22gigantes.com - The Ideot is an ironic reference to the central character of the novel, Prince Lyov Nikolaevich Myshkin, a young man whose goodness and open-hearted simplicity lead many of the more worldly characters he encounters to mistakenly assume that he lacks intelligence and insight. In the character of Prince Myshkin, Dostoyevsky set himself the task of depicting "the positively good and beautiful man". The novel examines the consequences of placing such a unique individual at the centre of the conflicts, desires, passions and egoism of worldly society, both for the man himself and for those with whom he becomes involved. The result, according to philosopher A.C. Grayling, is "one of the most excoriating, compelling and remarkable books ever written; and without question one of the greatest."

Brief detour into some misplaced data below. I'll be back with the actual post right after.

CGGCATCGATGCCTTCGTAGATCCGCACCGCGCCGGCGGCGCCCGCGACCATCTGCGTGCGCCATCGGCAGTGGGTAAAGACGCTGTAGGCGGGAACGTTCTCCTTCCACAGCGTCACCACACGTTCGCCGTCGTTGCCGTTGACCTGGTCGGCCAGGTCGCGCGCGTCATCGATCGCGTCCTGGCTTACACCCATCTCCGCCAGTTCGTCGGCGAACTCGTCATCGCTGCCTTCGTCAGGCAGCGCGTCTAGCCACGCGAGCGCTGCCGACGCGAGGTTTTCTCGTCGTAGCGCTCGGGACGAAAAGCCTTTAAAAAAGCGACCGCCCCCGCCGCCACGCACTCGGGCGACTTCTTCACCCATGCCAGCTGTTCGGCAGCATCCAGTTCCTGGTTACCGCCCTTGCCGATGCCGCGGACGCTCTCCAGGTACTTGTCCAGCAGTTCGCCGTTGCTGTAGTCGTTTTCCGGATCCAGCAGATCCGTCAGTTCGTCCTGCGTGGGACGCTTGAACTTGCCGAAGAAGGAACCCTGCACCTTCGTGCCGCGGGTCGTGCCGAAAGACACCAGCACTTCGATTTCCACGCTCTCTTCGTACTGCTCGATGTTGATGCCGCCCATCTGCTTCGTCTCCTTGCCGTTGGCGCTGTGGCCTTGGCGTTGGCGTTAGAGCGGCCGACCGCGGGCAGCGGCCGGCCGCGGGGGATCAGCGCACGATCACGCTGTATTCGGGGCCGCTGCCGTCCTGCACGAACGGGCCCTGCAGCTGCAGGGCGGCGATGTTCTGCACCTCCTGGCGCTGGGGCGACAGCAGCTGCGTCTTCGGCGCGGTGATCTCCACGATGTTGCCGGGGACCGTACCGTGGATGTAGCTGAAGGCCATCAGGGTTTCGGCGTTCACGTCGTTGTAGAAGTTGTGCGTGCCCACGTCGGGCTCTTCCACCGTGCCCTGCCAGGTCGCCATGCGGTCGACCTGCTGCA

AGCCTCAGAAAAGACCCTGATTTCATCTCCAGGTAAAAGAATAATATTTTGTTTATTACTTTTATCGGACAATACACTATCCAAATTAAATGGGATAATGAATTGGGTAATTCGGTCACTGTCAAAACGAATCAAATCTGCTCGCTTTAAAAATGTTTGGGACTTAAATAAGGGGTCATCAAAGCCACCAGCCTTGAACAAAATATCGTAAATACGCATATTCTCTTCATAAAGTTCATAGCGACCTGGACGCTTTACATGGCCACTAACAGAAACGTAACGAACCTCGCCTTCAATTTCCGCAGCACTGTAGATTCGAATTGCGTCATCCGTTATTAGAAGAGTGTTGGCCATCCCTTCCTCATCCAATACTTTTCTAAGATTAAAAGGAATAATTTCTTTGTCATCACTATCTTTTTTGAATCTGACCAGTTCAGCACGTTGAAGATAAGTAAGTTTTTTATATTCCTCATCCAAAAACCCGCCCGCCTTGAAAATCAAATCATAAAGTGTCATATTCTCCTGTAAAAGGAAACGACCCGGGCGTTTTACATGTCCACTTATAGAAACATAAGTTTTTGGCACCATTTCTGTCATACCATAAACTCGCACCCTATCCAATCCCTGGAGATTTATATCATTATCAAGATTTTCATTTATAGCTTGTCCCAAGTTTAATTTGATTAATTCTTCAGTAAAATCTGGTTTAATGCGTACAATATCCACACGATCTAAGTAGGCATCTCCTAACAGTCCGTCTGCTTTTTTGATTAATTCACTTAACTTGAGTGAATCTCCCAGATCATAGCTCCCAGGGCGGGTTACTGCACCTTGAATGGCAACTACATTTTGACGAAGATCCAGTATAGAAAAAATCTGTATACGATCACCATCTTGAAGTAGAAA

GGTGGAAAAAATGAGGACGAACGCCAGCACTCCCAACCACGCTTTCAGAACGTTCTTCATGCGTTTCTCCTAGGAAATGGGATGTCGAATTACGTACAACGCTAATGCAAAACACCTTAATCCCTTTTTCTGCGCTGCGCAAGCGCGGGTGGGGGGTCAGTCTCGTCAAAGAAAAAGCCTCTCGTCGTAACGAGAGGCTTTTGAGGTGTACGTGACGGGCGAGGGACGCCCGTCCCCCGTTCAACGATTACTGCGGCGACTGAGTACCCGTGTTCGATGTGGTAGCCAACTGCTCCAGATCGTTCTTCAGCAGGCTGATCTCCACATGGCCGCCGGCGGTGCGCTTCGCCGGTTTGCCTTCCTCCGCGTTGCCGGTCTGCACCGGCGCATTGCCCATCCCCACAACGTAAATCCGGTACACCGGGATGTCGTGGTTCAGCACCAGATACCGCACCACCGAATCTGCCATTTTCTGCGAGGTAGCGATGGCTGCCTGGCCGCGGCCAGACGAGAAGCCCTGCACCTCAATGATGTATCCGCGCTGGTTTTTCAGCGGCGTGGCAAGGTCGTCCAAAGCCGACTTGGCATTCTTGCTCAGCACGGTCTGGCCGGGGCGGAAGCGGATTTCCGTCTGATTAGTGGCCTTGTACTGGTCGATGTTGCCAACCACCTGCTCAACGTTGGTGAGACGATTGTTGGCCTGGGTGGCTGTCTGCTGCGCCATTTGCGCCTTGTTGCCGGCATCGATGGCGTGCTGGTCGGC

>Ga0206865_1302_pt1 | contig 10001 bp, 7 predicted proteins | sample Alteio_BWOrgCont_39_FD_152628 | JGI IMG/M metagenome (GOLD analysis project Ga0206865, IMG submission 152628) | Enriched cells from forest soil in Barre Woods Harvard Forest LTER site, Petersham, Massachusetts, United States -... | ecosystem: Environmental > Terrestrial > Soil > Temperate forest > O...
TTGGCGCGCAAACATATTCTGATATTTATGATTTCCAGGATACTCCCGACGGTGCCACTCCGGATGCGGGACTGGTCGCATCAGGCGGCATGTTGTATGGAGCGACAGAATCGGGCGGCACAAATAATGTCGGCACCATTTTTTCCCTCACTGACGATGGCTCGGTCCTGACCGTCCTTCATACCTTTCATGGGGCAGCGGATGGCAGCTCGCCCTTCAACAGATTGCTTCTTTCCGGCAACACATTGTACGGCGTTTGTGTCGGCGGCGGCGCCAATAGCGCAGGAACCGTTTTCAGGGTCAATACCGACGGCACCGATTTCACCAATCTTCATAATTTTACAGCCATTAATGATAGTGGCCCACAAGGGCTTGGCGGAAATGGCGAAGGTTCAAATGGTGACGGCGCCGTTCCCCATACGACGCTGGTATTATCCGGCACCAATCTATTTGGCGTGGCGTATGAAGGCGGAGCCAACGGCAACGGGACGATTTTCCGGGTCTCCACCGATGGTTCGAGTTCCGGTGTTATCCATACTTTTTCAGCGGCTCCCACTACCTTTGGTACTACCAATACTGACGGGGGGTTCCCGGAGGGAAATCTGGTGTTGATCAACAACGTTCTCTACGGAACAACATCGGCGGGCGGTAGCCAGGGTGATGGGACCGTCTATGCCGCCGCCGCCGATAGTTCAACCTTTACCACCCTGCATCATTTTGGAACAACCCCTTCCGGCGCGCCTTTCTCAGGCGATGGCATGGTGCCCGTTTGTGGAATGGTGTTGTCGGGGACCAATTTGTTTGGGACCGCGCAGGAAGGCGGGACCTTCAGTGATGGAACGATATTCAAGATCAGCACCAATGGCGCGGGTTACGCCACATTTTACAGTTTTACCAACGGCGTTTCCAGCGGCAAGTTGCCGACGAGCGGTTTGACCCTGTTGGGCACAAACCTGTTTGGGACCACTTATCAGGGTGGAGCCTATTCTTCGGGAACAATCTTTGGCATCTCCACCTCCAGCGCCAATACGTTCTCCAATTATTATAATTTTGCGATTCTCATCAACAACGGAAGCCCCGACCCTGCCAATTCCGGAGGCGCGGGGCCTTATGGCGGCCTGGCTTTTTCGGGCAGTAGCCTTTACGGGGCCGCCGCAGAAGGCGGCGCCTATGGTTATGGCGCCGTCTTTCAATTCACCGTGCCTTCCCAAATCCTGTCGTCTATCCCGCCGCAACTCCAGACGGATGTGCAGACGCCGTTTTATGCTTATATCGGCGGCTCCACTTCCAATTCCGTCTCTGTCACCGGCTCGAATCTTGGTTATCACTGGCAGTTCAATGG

Best Review of The Idiot: Bestsellers And Famous Books: